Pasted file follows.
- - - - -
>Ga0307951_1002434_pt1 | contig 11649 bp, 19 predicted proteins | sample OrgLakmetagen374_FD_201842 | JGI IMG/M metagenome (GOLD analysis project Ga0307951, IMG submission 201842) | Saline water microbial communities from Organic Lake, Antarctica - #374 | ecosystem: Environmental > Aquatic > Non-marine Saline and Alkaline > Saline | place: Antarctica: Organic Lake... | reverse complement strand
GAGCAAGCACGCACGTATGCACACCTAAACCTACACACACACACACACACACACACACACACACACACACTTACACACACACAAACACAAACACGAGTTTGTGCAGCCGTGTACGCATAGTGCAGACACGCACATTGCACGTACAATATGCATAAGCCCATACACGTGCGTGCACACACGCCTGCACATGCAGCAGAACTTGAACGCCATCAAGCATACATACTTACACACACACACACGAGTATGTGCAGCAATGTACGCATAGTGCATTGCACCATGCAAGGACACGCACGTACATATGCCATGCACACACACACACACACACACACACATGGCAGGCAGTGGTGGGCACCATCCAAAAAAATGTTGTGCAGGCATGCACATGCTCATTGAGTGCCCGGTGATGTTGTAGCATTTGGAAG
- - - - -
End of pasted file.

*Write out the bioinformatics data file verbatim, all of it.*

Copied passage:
>Ga0307951_1002434_pt1 | contig 11649 bp, 19 predicted proteins | sample OrgLakmetagen374_FD_201842 | JGI IMG/M metagenome (GOLD analysis project Ga0307951, IMG submission 201842) | Saline water microbial communities from Organic Lake, Antarctica - #374 | ecosystem: Environmental > Aquatic > Non-marine Saline and Alkaline > Saline | place: Antarctica: Organic Lake... | reverse complement strand
GAGCAAGCACGCACGTATGCACACCTAAACCTACACACACACACACACACACACACACACACACACACACTTACACACACACAAACACAAACACGAGTTTGTGCAGCCGTGTACGCATAGTGCAGACACGCACATTGCACGTACAATATGCATAAGCCCATACACGTGCGTGCACACACGCCTGCACATGCAGCAGAACTTGAACGCCATCAAGCATACATACTTACACACACACACACGAGTATGTGCAGCAATGTACGCATAGTGCATTGCACCATGCAAGGACACGCACGTACATATGCCATGCACACACACACACACACACACACACATGGCAGGCAGTGGTGGGCACCATCCAAAAAAATGTTGTGCAGGCATGCACATGCTCATTGAGTGCCCGGTGATGTTGTAGCATTTGGAAG